Up in the Air While Down on the Ground
I was going to title this post DOH, as that is the code for Doha International Airport – but it seems more fitting to refer to the excellent recent George Clooney film. If you’ev seen Up in the Air, you’ll know that much of what the main character refers to as “Air World” is actually on the ground. I’m writing this inside the Premium Terminal at Doha International Airport, worldwide hub for Qatar (properly pronounced CAT-tar) Airways.
Outside, it was a balmy 82F when I landed in darkness at about 4:30am local time, and now the sun is rising over the desert outside the (heavily shaded) windows. Inside, it is a comfortable AC-enhanced room temperature, and the environment is specially designed for relaxation, comfort, and productivity.
This is a perfect example of an Air World space – although not in the sky, it is part of that other world beyond security that seems to exist on a separate plane. The vast roster of this Air World goes from airport concourses and lounges to the rows of identical airport hotels that ring the highways leading to, it would appear, every major airport in the world.
On the way to China, I spent 8 hours here, and watched the huge space go from empty when I arrived at 5pm to packed by 11pm, when my colleague arrived on a later flight from London and we could barely find a free table. Today, I have just about 2 1/2 hours to get refreshed, have some food, and maybe pick something up in the duty free shop (if I can convert Qatar Riyals – which are 5.8 per GBP). What meal to call it is a bit confusing, as I was served breakfast on the plane at about 2:30am Doha time, which was appropriate breakfast time at my origin (7:30am) but not at my destination (12:30am).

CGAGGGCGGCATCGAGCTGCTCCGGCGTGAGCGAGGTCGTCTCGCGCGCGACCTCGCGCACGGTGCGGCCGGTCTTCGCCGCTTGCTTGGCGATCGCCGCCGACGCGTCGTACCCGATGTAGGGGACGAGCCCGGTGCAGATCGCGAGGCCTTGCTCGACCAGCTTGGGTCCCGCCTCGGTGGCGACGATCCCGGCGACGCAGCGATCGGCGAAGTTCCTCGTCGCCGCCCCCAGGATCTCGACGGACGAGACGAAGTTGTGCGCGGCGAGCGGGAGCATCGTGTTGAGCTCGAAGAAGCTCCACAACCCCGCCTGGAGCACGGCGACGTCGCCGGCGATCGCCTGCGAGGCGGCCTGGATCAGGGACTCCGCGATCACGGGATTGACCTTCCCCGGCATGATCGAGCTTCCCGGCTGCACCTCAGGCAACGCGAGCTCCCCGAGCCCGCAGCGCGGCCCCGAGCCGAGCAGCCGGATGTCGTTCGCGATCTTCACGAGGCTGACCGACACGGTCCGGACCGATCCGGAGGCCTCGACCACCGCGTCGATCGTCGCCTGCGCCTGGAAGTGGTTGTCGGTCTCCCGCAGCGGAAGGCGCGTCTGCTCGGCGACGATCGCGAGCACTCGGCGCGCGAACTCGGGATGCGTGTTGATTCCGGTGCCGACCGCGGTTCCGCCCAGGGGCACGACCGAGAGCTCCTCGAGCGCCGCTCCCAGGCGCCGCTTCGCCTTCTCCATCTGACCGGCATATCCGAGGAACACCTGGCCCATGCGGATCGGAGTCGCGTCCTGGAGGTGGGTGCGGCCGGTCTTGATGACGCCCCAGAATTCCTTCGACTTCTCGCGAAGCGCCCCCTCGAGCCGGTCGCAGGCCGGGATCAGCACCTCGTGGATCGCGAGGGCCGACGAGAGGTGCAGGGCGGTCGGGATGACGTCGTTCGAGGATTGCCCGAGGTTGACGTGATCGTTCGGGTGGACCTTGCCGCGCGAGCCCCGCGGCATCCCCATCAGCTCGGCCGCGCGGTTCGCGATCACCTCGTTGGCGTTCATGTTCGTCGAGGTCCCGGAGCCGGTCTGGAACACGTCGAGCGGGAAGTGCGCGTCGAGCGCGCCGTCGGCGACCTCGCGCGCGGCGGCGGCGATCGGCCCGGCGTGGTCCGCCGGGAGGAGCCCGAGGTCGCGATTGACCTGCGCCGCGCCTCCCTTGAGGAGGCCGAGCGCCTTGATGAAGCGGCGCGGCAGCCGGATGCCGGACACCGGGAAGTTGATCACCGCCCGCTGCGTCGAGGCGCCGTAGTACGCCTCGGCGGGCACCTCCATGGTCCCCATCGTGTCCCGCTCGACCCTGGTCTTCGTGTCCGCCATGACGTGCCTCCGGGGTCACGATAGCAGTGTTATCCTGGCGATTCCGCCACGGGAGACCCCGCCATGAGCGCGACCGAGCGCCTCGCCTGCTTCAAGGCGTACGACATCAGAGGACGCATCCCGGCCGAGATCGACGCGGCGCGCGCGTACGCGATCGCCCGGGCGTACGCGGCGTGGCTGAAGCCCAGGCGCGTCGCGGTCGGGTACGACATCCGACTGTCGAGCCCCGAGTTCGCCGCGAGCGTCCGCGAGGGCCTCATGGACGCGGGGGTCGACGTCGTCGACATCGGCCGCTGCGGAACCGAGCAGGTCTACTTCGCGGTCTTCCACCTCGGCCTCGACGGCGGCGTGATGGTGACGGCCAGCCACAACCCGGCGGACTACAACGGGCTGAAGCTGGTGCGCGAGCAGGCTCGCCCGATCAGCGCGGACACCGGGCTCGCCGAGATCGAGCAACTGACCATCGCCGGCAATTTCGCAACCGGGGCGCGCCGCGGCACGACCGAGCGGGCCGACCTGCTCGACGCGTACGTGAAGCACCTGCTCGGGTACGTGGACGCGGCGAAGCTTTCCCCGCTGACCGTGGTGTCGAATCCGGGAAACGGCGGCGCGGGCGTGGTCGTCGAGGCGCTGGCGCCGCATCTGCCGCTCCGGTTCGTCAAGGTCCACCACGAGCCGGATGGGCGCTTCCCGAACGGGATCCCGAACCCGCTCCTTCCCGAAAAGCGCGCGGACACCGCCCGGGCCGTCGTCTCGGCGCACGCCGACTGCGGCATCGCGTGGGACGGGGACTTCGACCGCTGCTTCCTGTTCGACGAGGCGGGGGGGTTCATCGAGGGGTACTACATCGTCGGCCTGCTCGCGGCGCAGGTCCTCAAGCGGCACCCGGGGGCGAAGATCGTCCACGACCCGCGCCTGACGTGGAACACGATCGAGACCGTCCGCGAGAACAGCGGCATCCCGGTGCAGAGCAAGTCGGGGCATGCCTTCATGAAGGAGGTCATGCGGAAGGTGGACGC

A final interesting point about airport lounges in general – and this one in particular, as this is the largest and nicest I’ve ever seen. There is a casualness that pervades, which I think is very characteristic; I think of it as “too cool for rules.” As a general rule-follower, I find it disorienting that there don’t seem to be any in these places. Sure, they tell you where you can and cannot smoke, but it is hard to figure out the deal – what to do, how to get what you want. This is because you can do anything you want – you, the mighty premium traveler, set the rules. Whatver you do, the staff are trained to go along.
Now, I find this stressful, but you can probably see the appeal, especially to the real “high roller” types. A good example is the liquor here; instead of being served, you can serve yourself and the full-size bottles are out there. Also, during my 8-hour layover, I got really tired and had a splitting headache. After getting some ibuprofen from the in-terminal medical clinic, I asked them for a place to lay down. While they don’t have that (well, they do, but only in the first class section, not for the lowly business classers), they did accommodate me as they seem to be required to do; they have a nursery for children, and it was empty, but it was quiet and dark and had bean-bag chairs, so I was directed to rest in there if I wished. There is certainly an interesting psychology to the whole thing especially if you’re not (personally) footing the bill!